“The Invisible Bestseller: Searching for the Bible in America”
by Kenneth A. Briggs.
Wm. B. Eerdmans Publishing (Grand Rapids, Michigan, 2016).
239 pp., $25.
Kenneth Briggs has been a religion reporter for Newsday, The New York Times and National Catholic Reporter. His Methodist background deeply influences his story of mainline Protestant and evangelical readers of the Bible in “The Invisible Bestseller.”
Catholic understanding, interpretation and veneration of the Bible is referred to rarely and usually negatively. Briggs argues, contrary to reality, that the Catholic Church discourages its members from reading the Bible and allows only the clergy to interpret it. This has not been true since the Second Vatican Council.
Briggs devotes an extensive amount of his book to arguments within the Society of Biblical Literature between evangelical and mainline Protestants, which he rightly sees as an extension of the faith vs. reason debates brought about by the Enlightenment. In this, however, he ignores centuries of internal Catholic wrangling with the relationship of faith and reason and how this debate impacts Catholic understandings of the Bible, as can be seen in Catholic thinkers ranging from Augustine to Aquinas, and beyond.
He is correct to say that the Catholic Church backed away from having its people read the Scriptures after the Protestant Reformation begun by Martin Luther and its emphasis on “sola scriptura” (Scripture alone), which was misunderstood by Catholics at the time as a rejection of the tradition of the church, not just a reform of it. This was, of course, a misunderstanding of what Luther actually had in mind.
The intensive dialogues between Catholics and Lutherans since Vatican II, both nationally and internationally, have shown our two traditions to be much closer on this and other issues, than once was thought.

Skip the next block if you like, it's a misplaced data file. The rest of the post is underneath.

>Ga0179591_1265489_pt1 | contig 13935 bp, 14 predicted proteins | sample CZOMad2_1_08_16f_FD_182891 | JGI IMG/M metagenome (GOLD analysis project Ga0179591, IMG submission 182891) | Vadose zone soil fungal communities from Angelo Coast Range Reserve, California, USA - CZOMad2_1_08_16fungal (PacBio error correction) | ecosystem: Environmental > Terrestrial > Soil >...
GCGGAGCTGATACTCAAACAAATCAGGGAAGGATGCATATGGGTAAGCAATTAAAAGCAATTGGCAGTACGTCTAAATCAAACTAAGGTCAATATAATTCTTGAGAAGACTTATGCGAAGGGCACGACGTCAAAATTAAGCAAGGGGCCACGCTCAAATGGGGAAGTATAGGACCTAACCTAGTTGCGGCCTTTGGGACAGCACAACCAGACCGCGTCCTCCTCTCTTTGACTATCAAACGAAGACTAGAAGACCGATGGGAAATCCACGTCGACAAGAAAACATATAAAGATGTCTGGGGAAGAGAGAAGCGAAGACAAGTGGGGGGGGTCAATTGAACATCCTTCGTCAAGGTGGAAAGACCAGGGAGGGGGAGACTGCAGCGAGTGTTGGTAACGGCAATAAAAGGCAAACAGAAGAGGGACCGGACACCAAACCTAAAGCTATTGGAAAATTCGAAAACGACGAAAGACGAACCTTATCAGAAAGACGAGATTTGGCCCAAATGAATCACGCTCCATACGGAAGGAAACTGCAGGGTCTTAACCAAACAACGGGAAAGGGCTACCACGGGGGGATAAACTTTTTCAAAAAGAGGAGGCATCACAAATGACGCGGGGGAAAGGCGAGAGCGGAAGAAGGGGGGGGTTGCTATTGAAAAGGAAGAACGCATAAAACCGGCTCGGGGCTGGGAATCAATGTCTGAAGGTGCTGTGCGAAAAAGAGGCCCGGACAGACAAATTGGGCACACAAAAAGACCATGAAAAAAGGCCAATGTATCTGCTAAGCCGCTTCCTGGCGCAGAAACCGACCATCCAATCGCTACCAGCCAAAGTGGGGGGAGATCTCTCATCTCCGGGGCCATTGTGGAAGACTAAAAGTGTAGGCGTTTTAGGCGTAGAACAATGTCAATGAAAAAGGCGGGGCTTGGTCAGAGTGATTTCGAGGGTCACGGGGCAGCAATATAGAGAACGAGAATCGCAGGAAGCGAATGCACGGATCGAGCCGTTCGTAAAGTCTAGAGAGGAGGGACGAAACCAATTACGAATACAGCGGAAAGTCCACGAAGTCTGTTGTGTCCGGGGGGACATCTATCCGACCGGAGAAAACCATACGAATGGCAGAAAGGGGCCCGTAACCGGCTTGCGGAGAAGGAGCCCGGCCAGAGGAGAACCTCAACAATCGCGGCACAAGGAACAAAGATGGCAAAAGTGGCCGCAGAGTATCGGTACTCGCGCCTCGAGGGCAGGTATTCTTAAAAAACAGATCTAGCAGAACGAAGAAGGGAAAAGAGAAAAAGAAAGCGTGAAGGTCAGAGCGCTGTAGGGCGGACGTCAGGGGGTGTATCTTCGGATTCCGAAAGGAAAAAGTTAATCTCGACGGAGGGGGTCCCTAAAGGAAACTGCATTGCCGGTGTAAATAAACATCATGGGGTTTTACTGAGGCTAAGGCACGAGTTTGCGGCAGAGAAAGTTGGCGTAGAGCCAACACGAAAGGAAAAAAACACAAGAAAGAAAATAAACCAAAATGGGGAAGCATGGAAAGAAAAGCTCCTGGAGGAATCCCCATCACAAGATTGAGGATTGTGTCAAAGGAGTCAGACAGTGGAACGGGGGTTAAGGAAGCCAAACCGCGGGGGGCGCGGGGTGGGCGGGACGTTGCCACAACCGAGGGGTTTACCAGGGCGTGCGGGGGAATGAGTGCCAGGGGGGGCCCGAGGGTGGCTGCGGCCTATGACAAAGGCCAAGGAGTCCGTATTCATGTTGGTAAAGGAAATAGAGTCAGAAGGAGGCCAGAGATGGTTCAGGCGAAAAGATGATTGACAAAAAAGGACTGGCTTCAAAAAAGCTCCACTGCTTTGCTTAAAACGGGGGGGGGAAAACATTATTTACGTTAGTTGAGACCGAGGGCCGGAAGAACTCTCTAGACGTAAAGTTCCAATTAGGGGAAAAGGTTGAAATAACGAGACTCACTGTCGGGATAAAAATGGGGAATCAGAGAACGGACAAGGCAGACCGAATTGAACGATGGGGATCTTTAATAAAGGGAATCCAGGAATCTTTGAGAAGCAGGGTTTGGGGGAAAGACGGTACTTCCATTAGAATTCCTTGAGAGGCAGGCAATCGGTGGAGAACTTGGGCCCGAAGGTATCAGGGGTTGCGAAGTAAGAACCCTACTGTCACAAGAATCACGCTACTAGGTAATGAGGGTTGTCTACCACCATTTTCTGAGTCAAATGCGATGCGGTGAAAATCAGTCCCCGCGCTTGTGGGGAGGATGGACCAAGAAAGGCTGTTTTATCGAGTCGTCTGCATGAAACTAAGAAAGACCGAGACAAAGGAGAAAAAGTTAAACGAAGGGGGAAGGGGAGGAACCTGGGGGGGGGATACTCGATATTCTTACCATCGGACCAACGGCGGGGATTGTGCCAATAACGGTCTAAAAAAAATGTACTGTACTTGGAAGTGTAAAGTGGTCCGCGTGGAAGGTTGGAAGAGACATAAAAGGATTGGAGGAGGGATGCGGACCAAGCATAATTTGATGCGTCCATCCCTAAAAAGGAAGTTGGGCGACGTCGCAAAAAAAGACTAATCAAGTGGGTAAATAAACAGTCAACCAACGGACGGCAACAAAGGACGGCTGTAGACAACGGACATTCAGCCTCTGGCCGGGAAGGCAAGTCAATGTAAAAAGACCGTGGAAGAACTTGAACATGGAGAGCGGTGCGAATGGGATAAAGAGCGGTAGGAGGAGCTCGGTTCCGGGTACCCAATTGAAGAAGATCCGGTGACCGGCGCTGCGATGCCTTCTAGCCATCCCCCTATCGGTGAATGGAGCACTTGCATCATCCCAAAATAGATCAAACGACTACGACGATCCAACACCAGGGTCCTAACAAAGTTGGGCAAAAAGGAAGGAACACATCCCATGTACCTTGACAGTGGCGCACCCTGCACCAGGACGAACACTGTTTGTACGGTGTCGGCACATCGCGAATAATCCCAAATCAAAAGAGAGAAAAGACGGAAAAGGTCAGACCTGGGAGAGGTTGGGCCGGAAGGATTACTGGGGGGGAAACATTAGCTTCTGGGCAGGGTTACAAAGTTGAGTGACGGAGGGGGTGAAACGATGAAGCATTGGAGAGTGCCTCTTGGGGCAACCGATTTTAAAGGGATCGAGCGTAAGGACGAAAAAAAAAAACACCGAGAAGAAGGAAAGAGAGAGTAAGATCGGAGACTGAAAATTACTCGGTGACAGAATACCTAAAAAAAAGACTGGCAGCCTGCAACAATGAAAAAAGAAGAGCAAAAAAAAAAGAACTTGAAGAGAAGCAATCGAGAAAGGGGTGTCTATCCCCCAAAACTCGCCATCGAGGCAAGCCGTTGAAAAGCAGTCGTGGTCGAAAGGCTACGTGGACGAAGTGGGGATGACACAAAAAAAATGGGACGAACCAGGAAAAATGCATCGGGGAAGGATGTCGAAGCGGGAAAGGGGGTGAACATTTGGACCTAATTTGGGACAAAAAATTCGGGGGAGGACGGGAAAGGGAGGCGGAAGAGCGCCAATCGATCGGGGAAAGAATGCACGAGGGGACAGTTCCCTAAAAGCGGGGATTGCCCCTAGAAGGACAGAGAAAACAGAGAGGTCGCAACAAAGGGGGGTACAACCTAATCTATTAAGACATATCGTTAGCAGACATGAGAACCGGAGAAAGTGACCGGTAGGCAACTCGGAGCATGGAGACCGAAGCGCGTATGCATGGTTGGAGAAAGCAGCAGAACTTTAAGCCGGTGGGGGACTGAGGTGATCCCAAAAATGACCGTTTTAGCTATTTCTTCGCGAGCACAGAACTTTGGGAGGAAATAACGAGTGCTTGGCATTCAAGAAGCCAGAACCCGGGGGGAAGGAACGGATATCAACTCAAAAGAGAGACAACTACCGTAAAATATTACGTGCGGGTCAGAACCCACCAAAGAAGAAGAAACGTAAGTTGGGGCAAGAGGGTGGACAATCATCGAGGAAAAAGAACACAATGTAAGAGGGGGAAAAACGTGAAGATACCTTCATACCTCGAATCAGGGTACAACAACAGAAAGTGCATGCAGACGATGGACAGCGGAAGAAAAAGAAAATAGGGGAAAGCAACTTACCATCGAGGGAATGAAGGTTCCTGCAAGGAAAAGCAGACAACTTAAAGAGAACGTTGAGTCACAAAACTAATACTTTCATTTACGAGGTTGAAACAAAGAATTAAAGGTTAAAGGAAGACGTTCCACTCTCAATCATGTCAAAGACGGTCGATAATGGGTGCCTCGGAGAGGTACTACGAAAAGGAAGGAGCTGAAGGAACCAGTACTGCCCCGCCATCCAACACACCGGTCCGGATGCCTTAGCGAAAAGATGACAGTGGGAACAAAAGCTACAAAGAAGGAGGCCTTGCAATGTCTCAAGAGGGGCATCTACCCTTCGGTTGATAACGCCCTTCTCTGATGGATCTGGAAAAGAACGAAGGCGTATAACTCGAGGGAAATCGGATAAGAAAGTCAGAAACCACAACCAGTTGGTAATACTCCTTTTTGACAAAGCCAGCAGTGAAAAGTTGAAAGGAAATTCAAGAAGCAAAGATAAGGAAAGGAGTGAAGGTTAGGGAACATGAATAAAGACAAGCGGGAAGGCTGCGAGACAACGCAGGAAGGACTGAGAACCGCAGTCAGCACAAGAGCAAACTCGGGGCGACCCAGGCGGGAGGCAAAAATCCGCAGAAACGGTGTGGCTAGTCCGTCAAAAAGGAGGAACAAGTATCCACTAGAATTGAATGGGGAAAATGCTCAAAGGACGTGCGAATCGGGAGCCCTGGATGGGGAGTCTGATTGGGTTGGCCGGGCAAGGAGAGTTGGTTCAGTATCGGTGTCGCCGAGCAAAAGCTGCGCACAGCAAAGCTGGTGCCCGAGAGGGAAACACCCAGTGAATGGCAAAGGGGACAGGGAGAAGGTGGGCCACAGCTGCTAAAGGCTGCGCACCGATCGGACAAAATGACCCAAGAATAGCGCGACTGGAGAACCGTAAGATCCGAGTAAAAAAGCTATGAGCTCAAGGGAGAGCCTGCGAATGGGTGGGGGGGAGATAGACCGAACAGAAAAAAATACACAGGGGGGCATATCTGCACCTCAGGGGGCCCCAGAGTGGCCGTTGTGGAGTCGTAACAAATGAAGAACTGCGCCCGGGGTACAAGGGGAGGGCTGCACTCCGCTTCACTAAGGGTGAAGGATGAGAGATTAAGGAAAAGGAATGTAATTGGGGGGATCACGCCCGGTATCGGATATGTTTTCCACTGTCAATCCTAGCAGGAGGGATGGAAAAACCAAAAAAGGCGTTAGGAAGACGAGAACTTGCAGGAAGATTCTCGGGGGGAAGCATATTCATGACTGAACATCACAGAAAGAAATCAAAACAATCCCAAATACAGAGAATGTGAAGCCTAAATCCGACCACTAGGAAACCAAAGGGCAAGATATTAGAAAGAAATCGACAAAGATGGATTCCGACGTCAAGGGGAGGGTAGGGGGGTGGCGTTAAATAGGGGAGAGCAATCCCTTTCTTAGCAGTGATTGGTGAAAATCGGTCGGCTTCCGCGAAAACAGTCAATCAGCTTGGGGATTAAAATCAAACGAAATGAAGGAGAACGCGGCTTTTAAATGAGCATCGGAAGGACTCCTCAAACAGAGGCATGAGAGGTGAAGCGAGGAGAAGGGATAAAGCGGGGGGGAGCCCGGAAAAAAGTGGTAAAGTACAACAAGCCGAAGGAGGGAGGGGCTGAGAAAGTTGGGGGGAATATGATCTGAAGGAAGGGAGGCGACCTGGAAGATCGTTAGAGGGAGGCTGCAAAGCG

But Briggs seems to be totally unaware of the ecumenical movement that has taken place since Vatican II. His idea of mainline Protestantism and its relationship with American Catholicism seems to be frozen in the preconciliar past, as if the council never really happened. Likewise, while devoting great attention to the Society of Biblical Literature he does not refer to the Catholic Biblical Association even once. I guess Catholic biblical scholars don’t exist as far as Briggs is concerned.
Briggs also seems to have some kind of animus regarding all Christian biblical scholars, blaming them for “debunking” and “discrediting” the Bible and convincing people that it was put together “haphazardly.” He seems to believe that Darwin’s theory of evolution was a crisis with regard to the understanding of the two differing creation stories in the Book of Genesis that was never resolved and is still being fought out.
In terms of Catholicism that is simply false. Early in the 20th century, the pope and the Vatican made clear that both evolution (science/reason) and Genesis (faith) could be true at the same time, each answering different questions: Science tells us the “how” of creation. Genesis explains “why.”
There is much that is good and interesting in this book, but I cannot recommend it to a general Catholic readership, though some may enjoy it.
Fisher is a professor of theology at St. Leo University in Florida and a retired official of the U.S. bishops’ Secretariat for Ecumenical and Interreligious Relations.
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